Category Archives: cryptocurrency

Hackers hijacked Coincheck ‘s domain registrar account and targeted some users

Hackers hijacked one of the domains of the Japanese cryptocurrency exchange Coincheck and used it for spear-phishing attacks.

The Japanese cryptocurrency exchange Coincheck announced that threat actors have accessed their account at the Oname.com domain registrar and hijacked one of its domain names. Then the attackers used the hijacked domain to launch spear-phishing attacks against some of its customers.

“Approximately 12:00 on June 1, 2020, as a result of detecting an abnormality in the monitoring work and starting an investigation, from around 0:05 on May 31, 2020, in our account in “Ome.com”, It was confirmed that the domain registration information was changed by a third party. As a result of this event, it was revealed that some emails received from customers during the period from May 31 to June 1, 2020 could be illegally obtained by a third party.” reads a press release published by the company.

“The domain registration information has been amended at around 20:52 on June 1, 2020, and there is no impact on the customer’s assets at this time.”

The company only halted remittance operations while other operations, including deposits and withdrawals, have not been suspended.

The attack took place between May 31 and June 1, when hackers gained access to Coincheck’s account at Oname.com and attempted to contact the customers of the platform. Coincheck detected the security breach after observing traffic abnormalities, it also confirmed that approximately 200 customers have been impacted in the security incident.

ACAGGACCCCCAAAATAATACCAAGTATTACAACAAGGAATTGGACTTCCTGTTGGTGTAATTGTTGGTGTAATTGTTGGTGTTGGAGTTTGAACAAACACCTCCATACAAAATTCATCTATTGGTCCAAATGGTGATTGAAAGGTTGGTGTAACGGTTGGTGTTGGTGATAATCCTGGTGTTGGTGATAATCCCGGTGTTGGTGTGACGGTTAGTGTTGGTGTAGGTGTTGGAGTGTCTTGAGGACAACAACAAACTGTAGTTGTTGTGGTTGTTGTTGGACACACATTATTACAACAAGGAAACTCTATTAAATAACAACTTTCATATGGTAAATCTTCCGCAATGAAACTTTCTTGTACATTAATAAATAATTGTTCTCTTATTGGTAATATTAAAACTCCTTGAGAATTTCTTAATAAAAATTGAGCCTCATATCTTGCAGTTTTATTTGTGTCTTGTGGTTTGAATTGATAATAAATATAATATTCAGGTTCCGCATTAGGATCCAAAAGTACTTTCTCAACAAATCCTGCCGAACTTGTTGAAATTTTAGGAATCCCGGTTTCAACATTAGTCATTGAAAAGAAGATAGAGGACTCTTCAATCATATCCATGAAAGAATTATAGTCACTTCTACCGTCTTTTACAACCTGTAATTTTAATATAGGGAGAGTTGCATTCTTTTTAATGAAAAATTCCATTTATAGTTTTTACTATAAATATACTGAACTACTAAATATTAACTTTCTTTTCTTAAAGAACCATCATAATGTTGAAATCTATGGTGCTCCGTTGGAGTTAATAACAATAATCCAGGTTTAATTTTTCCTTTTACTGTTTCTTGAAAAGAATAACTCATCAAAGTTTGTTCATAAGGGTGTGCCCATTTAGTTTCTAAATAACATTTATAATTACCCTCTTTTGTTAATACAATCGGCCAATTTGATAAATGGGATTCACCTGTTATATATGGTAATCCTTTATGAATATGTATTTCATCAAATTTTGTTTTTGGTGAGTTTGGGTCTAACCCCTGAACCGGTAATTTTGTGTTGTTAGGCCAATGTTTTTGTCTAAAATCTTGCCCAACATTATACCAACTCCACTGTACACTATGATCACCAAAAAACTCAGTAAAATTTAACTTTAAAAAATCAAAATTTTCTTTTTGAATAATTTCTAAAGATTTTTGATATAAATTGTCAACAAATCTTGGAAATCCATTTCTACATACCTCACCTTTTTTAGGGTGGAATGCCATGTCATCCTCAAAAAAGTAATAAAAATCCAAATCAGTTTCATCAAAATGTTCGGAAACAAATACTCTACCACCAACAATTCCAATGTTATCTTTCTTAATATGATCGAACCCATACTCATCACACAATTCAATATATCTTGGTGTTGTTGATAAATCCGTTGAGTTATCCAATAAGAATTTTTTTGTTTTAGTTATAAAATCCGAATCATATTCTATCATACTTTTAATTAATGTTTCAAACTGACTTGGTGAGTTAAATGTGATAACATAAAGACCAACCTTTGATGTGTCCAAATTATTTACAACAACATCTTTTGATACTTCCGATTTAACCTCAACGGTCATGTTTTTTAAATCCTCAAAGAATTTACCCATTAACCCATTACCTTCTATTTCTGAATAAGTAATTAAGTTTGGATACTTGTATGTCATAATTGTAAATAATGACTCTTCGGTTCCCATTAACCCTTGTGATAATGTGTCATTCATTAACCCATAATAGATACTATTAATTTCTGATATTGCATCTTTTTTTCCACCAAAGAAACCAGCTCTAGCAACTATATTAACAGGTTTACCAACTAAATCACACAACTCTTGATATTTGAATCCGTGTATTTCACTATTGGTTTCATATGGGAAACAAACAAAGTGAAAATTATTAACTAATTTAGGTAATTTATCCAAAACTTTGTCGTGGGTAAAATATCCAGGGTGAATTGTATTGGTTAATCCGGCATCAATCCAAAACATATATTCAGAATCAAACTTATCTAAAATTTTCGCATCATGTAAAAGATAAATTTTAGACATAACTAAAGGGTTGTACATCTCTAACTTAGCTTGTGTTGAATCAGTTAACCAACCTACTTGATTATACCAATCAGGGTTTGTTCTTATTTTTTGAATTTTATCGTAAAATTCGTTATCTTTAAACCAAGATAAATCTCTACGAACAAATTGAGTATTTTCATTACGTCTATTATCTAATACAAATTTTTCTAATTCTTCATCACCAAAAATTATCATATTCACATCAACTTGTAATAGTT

Oname.com also confirmed the incident in a separate advisory about issues in Name.com Navi customer’s domain and server management tool.

“There was a case where the management screen of the customer who used Ome.com was accessed illegally and the registered information was rewritten. After investigating this, a malicious third party was able to use your ID and the bug (*) that could alter the communication on your name.com Navi. It turned out that the information (email address) was rewritten.” reads the advisory published by Oname.com. “The bug of “Omename.com Navi” will be fixed on June 2nd.”

According to the Japanese security expert Masafumi Negishi, threat actors modified the primary DNS entry for the coincheck.com domain.

Coincheck uses Amazon’s managed DNS service, the attackers first registered a fake domain to the AWS server and replaced the legitimate awsdns-61.org with awsdns-061.org. The two domain names differ for an extra 0 prefixed to 61.

Information that may have been leaked in the security breach is the email address written in the recipient and information written in the customer’s email.

Attackers sent spear-phishing messages to some users posing as the coincheck.com domain and redirecting the replies of the customers to the servers under their control.

The spear-phishing messages likely instructed users to verify their account information, then the attackers were planning to use this data to take over the customers’ accounts and siphon their funds.

At the time of publishing this post, the company is not aware of abuses of information obtained with spare-phishing attacks either of the theft of customers’ funds.

In January 2018 Coincheck was hacked and attackers stole $400 million.

A few days after the hack, the company announced it will refund about $400 million to customers after the hack. Coincheck will use its own funds to reimburse about 46.3 billion yen to its 260,000 customers who were impacted by the cyberheist.

Pierluigi Paganini

(SecurityAffairs – coincheck, cybersecurity)